I didn’t know what was it like being at the University because I was the first one in my family having this experience. When I went to enroll to my University I was alone, and saw everyone in the queue behind me with their families. That made me think that I probably shouldn’t have told my mom the day before “No, mom, I’m a grown up! Do you really think that I still need your company? I can do it by myself!”.

Well but in reality I wasn’t all by myself. I had a mentor that helped me during this process. She was amazing and made me feel comfortable. After that she showed me the places I should be familiar with, in order not to get lost. My mentor also talked about the course which made me feel really excited about starting classes. It also helped me reducing my anxiety and doubts which were pretty normal for someone who isn’t familiarized with this reality.

Nowadays I’m also a mentor and I took part in #IBelong Community Mentoring Programme. It’s really gratifying seeing that we can help the new students with activities and meetings, or just talking to them and checking if they are fine throughout the year. Sometimes we have lunch all together – several mentors with their mentees, and then we (mentors) help students who don’t know each other to engage in conversation.  It is so funny!

Being a new student, especially if you are the first generation student, can be hard but #IBelong is a project that helps you so much to feel like belonging to an academia, and not focus only on the studies. I think that we need such opportunity, to help us relax and also to improve some skills such as communication, which is so important for everything in our daily routines. To sum up, I think that all students should have #IBelong type of experience, because it will enrich them as a person and help them feel more comfortable about this new huge experience that is University.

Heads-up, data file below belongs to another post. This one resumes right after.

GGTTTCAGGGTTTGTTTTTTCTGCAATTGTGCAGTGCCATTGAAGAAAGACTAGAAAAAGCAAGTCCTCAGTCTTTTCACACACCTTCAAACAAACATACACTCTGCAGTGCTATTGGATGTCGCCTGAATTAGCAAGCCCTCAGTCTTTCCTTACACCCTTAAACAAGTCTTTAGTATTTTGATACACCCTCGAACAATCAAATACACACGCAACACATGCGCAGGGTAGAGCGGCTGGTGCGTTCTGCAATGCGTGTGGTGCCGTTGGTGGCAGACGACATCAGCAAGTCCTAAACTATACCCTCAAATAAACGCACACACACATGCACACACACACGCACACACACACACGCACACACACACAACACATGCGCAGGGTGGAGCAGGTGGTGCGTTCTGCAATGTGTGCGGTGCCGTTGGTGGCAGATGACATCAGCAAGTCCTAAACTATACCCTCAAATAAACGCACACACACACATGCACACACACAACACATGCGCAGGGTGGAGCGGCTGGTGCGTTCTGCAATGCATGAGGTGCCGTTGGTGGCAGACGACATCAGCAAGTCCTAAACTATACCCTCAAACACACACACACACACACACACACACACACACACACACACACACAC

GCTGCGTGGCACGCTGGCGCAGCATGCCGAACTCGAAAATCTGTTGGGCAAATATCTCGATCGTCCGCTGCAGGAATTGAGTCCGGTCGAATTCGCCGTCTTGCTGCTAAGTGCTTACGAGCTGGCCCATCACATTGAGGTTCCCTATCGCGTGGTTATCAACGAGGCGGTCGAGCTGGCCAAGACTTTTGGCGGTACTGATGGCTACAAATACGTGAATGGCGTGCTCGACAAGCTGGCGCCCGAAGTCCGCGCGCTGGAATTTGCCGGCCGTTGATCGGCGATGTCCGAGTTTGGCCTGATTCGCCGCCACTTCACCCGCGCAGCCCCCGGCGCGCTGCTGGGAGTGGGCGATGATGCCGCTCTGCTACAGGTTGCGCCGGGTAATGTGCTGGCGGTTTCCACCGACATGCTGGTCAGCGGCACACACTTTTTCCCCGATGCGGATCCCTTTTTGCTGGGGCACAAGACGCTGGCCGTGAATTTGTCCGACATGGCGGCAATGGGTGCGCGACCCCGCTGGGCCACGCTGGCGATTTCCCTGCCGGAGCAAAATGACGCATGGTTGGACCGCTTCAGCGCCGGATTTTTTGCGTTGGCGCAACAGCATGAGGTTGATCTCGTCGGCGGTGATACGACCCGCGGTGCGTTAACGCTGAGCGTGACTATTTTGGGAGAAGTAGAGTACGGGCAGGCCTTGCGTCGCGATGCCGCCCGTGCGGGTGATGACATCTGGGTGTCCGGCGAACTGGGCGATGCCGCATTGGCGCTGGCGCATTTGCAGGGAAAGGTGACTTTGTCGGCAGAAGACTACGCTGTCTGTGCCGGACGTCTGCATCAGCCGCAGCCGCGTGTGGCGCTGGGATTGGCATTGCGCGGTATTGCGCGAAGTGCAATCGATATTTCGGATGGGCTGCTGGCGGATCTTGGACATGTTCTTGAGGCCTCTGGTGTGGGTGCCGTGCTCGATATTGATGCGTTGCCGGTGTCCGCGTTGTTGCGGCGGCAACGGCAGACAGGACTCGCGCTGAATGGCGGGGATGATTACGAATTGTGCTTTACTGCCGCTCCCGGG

My name is Charlotte Winder. I am first generation student at Edge Hill University, enrolled onto the Primary Education course with Quality Teacher Status (QTS). I have a major specialism in English and a minor specialism in Special Educational Needs and Disabilities (SEND). I will be going into my third and final year. Therefore, all going well, I am one year away from my dream job. University has been my favourite experience in education. Edge Hill University really do go above and beyond to make you feel welcome and most importantly supported. I have also been provided with a plethora of enriching opportunities; regional placements, becoming a digital leader and being a Student Academic Mentor to name a few.

Charlotte Winder

Charlotte Winder